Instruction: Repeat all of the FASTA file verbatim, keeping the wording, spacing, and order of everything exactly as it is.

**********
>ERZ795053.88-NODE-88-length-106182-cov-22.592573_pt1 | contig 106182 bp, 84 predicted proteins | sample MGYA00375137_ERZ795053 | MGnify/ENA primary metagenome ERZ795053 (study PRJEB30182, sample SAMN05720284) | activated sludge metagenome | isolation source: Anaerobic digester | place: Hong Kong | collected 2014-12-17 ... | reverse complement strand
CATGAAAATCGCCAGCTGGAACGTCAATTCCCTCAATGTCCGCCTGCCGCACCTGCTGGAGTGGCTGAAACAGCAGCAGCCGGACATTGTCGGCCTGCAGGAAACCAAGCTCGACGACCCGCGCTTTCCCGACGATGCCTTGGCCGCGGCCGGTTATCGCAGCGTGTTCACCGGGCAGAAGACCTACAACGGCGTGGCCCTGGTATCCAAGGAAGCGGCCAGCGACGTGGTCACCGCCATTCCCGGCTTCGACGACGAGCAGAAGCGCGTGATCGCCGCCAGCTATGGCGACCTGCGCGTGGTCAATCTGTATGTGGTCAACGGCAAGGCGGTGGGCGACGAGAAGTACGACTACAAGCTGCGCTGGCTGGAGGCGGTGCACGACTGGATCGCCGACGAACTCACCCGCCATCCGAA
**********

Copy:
>ERZ795053.88-NODE-88-length-106182-cov-22.592573_pt1 | contig 106182 bp, 84 predicted proteins | sample MGYA00375137_ERZ795053 | MGnify/ENA primary metagenome ERZ795053 (study PRJEB30182, sample SAMN05720284) | activated sludge metagenome | isolation source: Anaerobic digester | place: Hong Kong | collected 2014-12-17 ... | reverse complement strand
CATGAAAATCGCCAGCTGGAACGTCAATTCCCTCAATGTCCGCCTGCCGCACCTGCTGGAGTGGCTGAAACAGCAGCAGCCGGACATTGTCGGCCTGCAGGAAACCAAGCTCGACGACCCGCGCTTTCCCGACGATGCCTTGGCCGCGGCCGGTTATCGCAGCGTGTTCACCGGGCAGAAGACCTACAACGGCGTGGCCCTGGTATCCAAGGAAGCGGCCAGCGACGTGGTCACCGCCATTCCCGGCTTCGACGACGAGCAGAAGCGCGTGATCGCCGCCAGCTATGGCGACCTGCGCGTGGTCAATCTGTATGTGGTCAACGGCAAGGCGGTGGGCGACGAGAAGTACGACTACAAGCTGCGCTGGCTGGAGGCGGTGCACGACTGGATCGCCGACGAACTCACCCGCCATCCGAA